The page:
The current article is the first part of a series on America’s spiritual history and soul-identity. A subject like “America’s Presidential Campaigns” that is so ‘of the world’ might be construed as relating only to political life, but that would be incorrect. What relates to consciousness is part of our spiritual life, as is what relates to the operation of light and darkness, and what relates to the vision we hold for the future.
In every area in which consciousness exists, the possibility is also present to make choices that are more or less moral concerning thought and behavior, and to bring every aspect of one’s thinking into the highest light. In relation to the national political scene, there is much unconsciousness that operates on all levels, and much manipulation that takes place by those who have a vested interest in shaping a particular outcome or in presenting things in a particular way. This is the domain in which darkness has a chance to influence outcomes. It is the area of vulnerability produced by the fact that people are asleep or unaware in relation to what is going on so that the shaping of opinion is done silently, covertly, and is not perceived by most or not until much later on. One of the arenas in which this shaping of consciousness takes place is within American presidential campaigns.
More than a year before a presidential election, candidates begin to step into place to position themselves for the available political and financial support that is necessary in order to run a national campaign. Generally, they have begun this process long before this. It used to be that presidential campaigns were much shorter. However, over time, the influence of media has created a watchfulness and anticipation in relation to potential candidates that extends longer and longer into pre-campaign planning. This watchfulness has contributed greatly to the success or failure of candidates, especially in states where they are not well-known and where extensive media coverage is needed, as well as personal appearance, so that former ‘unknowns’ can become someone familiar.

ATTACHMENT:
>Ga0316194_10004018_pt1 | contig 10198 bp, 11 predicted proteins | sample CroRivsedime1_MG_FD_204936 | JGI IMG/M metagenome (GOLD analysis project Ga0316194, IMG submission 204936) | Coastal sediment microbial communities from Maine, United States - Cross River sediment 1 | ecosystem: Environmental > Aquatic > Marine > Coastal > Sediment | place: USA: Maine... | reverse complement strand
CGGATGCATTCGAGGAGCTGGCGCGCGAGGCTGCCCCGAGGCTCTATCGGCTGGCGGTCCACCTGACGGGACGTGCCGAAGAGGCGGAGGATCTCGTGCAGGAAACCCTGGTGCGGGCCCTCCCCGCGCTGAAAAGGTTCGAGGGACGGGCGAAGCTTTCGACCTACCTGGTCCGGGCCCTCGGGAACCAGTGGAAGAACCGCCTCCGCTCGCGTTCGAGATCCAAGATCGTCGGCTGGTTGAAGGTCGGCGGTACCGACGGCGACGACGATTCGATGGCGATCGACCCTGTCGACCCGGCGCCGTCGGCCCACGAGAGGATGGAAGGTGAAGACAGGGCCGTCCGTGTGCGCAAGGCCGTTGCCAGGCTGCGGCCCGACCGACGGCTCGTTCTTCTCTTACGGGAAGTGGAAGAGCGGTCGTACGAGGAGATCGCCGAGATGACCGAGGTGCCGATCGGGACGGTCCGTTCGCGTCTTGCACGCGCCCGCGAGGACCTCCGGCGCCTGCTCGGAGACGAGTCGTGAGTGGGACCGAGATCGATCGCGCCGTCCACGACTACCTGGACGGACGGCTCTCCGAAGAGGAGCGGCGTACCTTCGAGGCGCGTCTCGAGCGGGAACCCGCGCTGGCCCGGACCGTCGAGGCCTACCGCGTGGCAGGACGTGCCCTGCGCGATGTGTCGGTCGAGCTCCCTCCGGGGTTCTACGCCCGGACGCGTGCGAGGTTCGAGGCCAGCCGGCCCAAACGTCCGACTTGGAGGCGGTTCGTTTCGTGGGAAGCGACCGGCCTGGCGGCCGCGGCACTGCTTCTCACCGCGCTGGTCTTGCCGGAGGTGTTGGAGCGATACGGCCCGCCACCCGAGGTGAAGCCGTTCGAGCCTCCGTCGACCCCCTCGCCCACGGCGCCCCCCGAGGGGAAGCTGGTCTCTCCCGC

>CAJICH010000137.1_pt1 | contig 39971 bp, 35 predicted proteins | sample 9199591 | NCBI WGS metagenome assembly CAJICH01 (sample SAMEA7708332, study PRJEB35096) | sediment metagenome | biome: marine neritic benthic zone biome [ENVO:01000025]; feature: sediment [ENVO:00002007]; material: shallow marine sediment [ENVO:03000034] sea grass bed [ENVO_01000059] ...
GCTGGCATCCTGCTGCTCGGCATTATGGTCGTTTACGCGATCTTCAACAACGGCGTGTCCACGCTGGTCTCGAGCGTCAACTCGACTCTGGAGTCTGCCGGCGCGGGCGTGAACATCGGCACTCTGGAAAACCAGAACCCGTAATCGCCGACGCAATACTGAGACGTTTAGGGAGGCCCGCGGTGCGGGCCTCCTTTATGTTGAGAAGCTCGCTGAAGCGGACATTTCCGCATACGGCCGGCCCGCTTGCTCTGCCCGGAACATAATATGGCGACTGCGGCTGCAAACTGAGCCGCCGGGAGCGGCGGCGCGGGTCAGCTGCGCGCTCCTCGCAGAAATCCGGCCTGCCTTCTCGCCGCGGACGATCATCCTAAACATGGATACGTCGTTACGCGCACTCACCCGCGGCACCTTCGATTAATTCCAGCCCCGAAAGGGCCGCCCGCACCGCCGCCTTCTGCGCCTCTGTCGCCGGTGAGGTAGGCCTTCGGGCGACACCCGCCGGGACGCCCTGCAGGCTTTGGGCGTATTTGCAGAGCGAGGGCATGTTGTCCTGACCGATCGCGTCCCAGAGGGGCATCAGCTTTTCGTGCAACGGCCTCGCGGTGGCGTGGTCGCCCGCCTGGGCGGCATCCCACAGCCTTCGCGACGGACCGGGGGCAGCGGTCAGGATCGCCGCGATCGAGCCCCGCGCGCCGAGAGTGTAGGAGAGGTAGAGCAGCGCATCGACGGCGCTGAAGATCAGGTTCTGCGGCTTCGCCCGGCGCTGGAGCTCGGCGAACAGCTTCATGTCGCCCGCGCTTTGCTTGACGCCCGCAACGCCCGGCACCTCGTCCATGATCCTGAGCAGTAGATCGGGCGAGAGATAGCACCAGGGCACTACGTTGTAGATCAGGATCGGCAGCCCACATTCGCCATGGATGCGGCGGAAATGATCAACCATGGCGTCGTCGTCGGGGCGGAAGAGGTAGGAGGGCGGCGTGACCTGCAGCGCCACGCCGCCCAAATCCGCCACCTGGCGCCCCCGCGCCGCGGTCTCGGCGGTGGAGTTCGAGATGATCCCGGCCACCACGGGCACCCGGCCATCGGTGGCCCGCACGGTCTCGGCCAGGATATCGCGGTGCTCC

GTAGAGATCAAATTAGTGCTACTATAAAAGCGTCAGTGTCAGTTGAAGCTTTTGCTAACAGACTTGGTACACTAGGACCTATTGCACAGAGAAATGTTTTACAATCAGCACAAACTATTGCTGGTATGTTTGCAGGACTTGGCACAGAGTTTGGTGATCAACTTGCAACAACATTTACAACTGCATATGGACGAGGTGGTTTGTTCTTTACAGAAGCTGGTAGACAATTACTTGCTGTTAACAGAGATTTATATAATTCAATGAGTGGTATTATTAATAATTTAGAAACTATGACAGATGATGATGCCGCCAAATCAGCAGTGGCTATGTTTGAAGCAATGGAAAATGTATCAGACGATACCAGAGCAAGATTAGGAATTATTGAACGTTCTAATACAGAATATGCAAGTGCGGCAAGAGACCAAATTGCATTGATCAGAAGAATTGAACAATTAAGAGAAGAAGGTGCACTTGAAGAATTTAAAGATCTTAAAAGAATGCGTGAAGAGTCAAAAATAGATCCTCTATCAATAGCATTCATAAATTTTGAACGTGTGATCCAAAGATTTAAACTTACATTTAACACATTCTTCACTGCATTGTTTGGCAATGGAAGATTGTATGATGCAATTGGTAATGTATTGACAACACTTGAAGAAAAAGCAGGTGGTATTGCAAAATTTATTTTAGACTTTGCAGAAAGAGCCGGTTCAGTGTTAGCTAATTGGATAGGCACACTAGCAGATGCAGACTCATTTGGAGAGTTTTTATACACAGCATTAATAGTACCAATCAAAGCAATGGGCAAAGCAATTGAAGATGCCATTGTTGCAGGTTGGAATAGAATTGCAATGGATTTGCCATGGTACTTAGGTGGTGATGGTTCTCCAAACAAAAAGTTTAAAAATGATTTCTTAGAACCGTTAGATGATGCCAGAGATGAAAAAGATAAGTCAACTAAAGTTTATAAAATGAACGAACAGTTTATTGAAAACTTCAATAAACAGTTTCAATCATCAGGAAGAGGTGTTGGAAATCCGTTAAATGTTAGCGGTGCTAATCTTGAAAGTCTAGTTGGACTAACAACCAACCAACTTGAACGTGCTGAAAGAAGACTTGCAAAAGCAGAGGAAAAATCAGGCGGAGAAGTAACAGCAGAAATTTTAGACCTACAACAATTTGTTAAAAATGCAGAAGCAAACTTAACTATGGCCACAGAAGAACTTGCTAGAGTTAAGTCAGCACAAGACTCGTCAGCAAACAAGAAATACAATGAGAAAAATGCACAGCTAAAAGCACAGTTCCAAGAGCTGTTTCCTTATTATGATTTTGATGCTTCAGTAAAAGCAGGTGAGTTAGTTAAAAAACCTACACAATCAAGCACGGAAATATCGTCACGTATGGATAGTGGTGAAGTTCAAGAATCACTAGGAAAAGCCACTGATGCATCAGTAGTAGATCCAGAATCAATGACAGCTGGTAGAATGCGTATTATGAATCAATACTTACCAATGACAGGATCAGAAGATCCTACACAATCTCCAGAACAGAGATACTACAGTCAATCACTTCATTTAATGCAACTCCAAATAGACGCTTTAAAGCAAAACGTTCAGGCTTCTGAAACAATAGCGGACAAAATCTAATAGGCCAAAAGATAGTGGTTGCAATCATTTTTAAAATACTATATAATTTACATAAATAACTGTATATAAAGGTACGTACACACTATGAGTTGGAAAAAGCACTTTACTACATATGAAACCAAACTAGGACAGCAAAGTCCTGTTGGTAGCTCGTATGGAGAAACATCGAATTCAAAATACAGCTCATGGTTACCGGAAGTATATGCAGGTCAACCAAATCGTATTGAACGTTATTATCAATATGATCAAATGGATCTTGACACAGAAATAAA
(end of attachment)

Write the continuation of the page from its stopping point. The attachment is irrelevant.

Within presidential campaigns, the role of media has become as important as the content of a candidate’s message – a message which may come to affect the lives of an entire nation. In any campaign, there is the content of a candidate’s message, and there is the shape of that message. More and more in recent years, the shaping of a message has been handled by media experts who offer a package that includes forming, shaping, promoting, and assessing the impact of any message. This is a process that is costly, but perceived as necessary in order to create a sense within the public of being able to selectively choose between rivals in an electoral race.